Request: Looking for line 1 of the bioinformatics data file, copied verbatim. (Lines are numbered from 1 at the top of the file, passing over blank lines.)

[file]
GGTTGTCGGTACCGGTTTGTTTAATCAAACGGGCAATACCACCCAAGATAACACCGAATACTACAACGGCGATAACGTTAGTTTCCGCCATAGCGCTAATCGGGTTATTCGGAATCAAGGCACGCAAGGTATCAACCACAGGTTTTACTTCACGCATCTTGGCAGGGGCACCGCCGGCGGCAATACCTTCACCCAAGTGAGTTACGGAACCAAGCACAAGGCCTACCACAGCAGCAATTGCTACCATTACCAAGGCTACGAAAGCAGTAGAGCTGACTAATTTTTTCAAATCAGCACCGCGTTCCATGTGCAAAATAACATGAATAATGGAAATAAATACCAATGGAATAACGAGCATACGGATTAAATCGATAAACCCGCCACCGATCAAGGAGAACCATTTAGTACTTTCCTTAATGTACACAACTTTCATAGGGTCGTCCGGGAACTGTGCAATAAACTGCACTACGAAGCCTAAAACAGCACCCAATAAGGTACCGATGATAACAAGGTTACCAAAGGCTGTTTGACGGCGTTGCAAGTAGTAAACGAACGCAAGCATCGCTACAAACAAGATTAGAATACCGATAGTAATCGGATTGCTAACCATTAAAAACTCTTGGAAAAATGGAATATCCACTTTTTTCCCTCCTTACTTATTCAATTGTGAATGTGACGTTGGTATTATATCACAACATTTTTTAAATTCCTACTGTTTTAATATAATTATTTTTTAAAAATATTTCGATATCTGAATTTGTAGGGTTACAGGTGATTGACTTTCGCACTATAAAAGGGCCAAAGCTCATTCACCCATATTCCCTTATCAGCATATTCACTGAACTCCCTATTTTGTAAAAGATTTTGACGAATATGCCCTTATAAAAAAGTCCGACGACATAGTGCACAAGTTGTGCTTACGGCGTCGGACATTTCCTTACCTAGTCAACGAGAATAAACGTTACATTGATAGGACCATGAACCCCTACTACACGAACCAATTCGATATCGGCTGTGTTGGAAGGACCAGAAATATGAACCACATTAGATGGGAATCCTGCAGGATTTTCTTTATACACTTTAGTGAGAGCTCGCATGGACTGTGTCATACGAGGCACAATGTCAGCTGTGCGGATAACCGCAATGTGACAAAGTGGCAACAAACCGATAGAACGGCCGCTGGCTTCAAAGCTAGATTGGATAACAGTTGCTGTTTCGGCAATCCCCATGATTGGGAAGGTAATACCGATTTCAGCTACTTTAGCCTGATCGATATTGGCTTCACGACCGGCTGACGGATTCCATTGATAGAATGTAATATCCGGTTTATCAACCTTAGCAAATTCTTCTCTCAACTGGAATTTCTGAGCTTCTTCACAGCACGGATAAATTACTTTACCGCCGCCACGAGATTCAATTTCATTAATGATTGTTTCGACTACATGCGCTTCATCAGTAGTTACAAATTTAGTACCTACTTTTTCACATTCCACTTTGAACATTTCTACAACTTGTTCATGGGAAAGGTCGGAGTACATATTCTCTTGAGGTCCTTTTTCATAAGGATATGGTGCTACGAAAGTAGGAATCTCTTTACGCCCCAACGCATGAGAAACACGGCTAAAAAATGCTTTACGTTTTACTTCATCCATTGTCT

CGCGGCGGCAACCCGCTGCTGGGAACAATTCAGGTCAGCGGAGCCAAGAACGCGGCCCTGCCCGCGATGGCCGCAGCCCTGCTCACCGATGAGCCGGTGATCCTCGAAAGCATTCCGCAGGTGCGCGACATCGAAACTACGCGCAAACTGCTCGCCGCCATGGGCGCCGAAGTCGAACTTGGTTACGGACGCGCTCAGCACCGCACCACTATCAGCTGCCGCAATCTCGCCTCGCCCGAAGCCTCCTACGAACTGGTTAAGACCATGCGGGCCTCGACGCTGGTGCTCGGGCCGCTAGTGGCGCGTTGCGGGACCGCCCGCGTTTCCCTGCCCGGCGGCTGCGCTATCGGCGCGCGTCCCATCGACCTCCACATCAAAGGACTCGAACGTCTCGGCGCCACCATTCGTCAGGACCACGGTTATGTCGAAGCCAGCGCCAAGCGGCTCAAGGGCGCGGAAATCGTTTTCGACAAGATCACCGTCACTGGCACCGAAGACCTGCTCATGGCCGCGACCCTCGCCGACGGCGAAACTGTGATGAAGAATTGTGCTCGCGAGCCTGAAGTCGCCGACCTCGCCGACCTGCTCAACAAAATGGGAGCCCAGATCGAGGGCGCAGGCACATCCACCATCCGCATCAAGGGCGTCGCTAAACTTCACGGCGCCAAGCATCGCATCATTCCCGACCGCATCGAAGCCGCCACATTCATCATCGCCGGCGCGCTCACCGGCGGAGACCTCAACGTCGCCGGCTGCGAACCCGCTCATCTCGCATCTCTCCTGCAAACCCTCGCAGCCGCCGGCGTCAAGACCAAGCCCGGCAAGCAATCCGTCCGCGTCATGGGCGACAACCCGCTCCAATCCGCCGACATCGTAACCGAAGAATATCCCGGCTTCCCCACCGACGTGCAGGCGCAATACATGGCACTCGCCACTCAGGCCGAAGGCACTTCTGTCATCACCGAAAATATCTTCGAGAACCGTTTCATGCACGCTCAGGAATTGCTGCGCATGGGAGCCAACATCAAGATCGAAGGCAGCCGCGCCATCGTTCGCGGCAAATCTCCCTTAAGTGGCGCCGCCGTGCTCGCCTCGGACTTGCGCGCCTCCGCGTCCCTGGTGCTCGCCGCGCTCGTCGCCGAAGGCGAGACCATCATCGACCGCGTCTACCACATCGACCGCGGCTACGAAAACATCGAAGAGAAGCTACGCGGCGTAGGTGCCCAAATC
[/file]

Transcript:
GGTTGTCGGTACCGGTTTGTTTAATCAAACGGGCAATACCACCCAAGATAACACCGAATACTACAACGGCGATAACGTTAGTTTCCGCCATAGCGCTAATCGGGTTATTCGGAATCAAGGCACGCAAGGTATCAACCACAGGTTTTACTTCACGCATCTTGGCAGGGGCACCGCCGGCGGCAATACCTTCACCCAAGTGAGTTACGGAACCAAGCACAAGGCCTACCACAGCAGCAATTGCTACCATTACCAAGGCTACGAAAGCAGTAGAGCTGACTAATTTTTTCAAATCAGCACCGCGTTCCATGTGCAAAATAACATGAATAATGGAAATAAATACCAATGGAATAACGAGCATACGGATTAAATCGATAAACCCGCCACCGATCAAGGAGAACCATTTAGTACTTTCCTTAATGTACACAACTTTCATAGGGTCGTCCGGGAACTGTGCAATAAACTGCACTACGAAGCCTAAAACAGCACCCAATAAGGTACCGATGATAACAAGGTTACCAAAGGCTGTTTGACGGCGTTGCAAGTAGTAAACGAACGCAAGCATCGCTACAAACAAGATTAGAATACCGATAGTAATCGGATTGCTAACCATTAAAAACTCTTGGAAAAATGGAATATCCACTTTTTTCCCTCCTTACTTATTCAATTGTGAATGTGACGTTGGTATTATATCACAACATTTTTTAAATTCCTACTGTTTTAATATAATTATTTTTTAAAAATATTTCGATATCTGAATTTGTAGGGTTACAGGTGATTGACTTTCGCACTATAAAAGGGCCAAAGCTCATTCACCCATATTCCCTTATCAGCATATTCACTGAACTCCCTATTTTGTAAAAGATTTTGACGAATATGCCCTTATAAAAAAGTCCGACGACATAGTGCACAAGTTGTGCTTACGGCGTCGGACATTTCCTTACCTAGTCAACGAGAATAAACGTTACATTGATAGGACCATGAACCCCTACTACACGAACCAATTCGATATCGGCTGTGTTGGAAGGACCAGAAATATGAACCACATTAGATGGGAATCCTGCAGGATTTTCTTTATACACTTTAGTGAGAGCTCGCATGGACTGTGTCATACGAGGCACAATGTCAGCTGTGCGGATAACCGCAATGTGACAAAGTGGCAACAAACCGATAGAACGGCCGCTGGCTTCAAAGCTAGATTGGATAACAGTTGCTGTTTCGGCAATCCCCATGATTGGGAAGGTAATACCGATTTCAGCTACTTTAGCCTGATCGATATTGGCTTCACGACCGGCTGACGGATTCCATTGATAGAATGTAATATCCGGTTTATCAACCTTAGCAAATTCTTCTCTCAACTGGAATTTCTGAGCTTCTTCACAGCACGGATAAATTACTTTACCGCCGCCACGAGATTCAATTTCATTAATGATTGTTTCGACTACATGCGCTTCATCAGTAGTTACAAATTTAGTACCTACTTTTTCACATTCCACTTTGAACATTTCTACAACTTGTTCATGGGAAAGGTCGGAGTACATATTCTCTTGAGGTCCTTTTTCATAAGGATATGGTGCTACGAAAGTAGGAATCTCTTTACGCCCCAACGCATGAGAAACACGGCTAAAAAATGCTTTACGTTTTACTTCATCCATTGTCT